Reflections on the Misery Index

Recently, I calculated misery index scores for 89 countries (see: Globe Asia May 2014). For any country, a misery index score is simply the sum of the unemployment, inflation and bank lending rates, minus the percentage change in real GDP per capita. A higher misery index score reflects higher levels of “misery”.

The calculations I presented earlier represent a snapshot of the state of misery by country for 2013. In what follows, I present scores calculated over time for several regions and a few selected countries in Asia. These allow us to reflect on the scores in terms of their topological patterns.

The first chart shows the misery index patterns by major regions over the past decade. Several things are worth noting. Even on an aggregate basis, the chart features two poles of attraction: one centered at a score of twenty and another at ten. Countries that gravitate towards the higher pole generally need a heavy dose of structural (read: free-market) reforms. Conversely, countries closer to the lower pole have considerably more economic freedom.

Since the financial crisis of 2008-09, Southeast Asia’s level of misery declined from a score of roughly 20 to 11.7, which suggests that there has been positive structural reform in the region. I should also add that quantitative easing by the U.S. Federal Reserve generated significant hot-money flows that positively affected South East Asia.Western Europe’s endemic structural problems also show up in the chart. Since the crisis, the region’s misery score remained elevated because of pronounced problems in labor markets. To bring the score from its current 15.4 reading down to 10, Europe needs some significant economic liberalization.

Let’s now move from regional groupings to individual countries. Indonesia displays an interesting picture. Thanks to the disastrous advice of the International Monetary Fund (IMF), Indonesia floated the rupiah on 14 August 1997. Contrary to the IMF’s expectations, the rupiah did not float on a sea of tranquility. Its value plunged from 2,700 rupiahs per U.S. dollar, at the time of the float, to lows of nearly 16,000 rupiahs per U.S. dollar in 1998. In consequence, Indonesia’s inflation and its misery index score soared, and Suharto was brought down after 31 years in power. Then, the score fell sharply, and since the Wahid government, it has been drifting downward. Changes in Indonesia’s misery index score and its components are displayed in the accompanying table.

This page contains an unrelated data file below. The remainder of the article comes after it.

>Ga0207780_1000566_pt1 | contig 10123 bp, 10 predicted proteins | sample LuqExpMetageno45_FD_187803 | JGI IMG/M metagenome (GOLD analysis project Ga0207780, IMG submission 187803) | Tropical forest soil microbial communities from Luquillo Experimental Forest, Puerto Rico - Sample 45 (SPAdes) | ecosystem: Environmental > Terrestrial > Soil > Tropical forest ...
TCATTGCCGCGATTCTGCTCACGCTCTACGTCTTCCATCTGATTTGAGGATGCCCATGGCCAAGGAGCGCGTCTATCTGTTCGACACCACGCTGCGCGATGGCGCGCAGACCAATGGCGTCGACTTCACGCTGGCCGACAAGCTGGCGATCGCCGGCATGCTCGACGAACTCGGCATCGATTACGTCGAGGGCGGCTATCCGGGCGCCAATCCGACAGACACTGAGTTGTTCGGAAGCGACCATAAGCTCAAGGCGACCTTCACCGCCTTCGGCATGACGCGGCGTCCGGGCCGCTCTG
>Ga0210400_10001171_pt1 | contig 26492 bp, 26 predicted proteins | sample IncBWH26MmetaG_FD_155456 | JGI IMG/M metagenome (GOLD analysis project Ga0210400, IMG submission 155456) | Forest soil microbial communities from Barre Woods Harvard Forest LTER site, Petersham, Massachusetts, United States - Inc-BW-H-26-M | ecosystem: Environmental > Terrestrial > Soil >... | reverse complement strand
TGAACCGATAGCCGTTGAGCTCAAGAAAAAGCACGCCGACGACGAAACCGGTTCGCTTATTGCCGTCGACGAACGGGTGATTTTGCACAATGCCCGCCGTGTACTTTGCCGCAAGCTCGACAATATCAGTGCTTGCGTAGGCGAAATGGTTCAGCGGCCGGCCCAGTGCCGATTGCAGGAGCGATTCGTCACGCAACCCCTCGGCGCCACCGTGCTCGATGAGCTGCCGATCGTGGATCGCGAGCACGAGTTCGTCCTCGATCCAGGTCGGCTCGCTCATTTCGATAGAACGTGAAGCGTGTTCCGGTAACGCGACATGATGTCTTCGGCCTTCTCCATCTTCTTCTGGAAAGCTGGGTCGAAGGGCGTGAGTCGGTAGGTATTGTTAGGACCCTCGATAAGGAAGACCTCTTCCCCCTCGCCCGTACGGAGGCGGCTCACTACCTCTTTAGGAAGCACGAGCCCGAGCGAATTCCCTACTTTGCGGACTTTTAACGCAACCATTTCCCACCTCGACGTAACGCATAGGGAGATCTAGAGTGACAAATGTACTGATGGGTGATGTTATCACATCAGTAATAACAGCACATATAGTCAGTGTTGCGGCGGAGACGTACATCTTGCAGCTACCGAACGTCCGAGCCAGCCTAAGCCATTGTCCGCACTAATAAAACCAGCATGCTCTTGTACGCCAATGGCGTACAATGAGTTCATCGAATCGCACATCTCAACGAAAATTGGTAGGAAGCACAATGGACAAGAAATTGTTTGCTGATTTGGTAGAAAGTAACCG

At present, Indonesia’s score of 20.0 is right on the magnetic twenty pole. Whoever is eventually crowned winner of the recent presidential election must introduce serious structural reforms if he wishes to see Indonesia’s misery index score fall towards the lower magnetic pole.

Narendra Modi, the newly elected prime minister of India, faces a misery index score of 24.5. Given the nature of India’s political system and bureaucracy, he certainly has his work cut out for him. Modi will have to go beyond voicing his plans for reforms to ensure their implementation and a significant reduction in India’s misery index score.

While still in Asia, we must take a look at two stellar performers, Chinaand Singapore: both have scoresbelow ten. China is note worthy because its misery index score was well below five during the 1997 -2005 period. It was then that the yuan was tightly linked to the U.S.dollar. China’s misery index score began to steadily climb only afterthe country allowed the yuan to appreciate against the green back due to pressure from Washington, D.C.

By most measures of competitiveness, Singapore holds one of the top spots. It’s not surprising, therefore, that Singapore’s misery index scores are low and even dipped into negative territory in 2010.

A topological trip down the misery index lane reveals two centers of gravity: twenty and ten.The countries whose scores hover around ten are simply reaping free-market dividends. Those with scores around twenty are rather miserable and serious candidates for deep free-market reforms. Without these reforms, those countries are destined to stay, well, miserable.

Steve H. Hanke

is Professor of Applied Economics at the Johns Hopkins University in Baltimore, MD. He is also a Senior Fellow and Director of the

Troubled Currencies Project

at the Cato Institute in Washington, D.C. You can follow him on Twitter:



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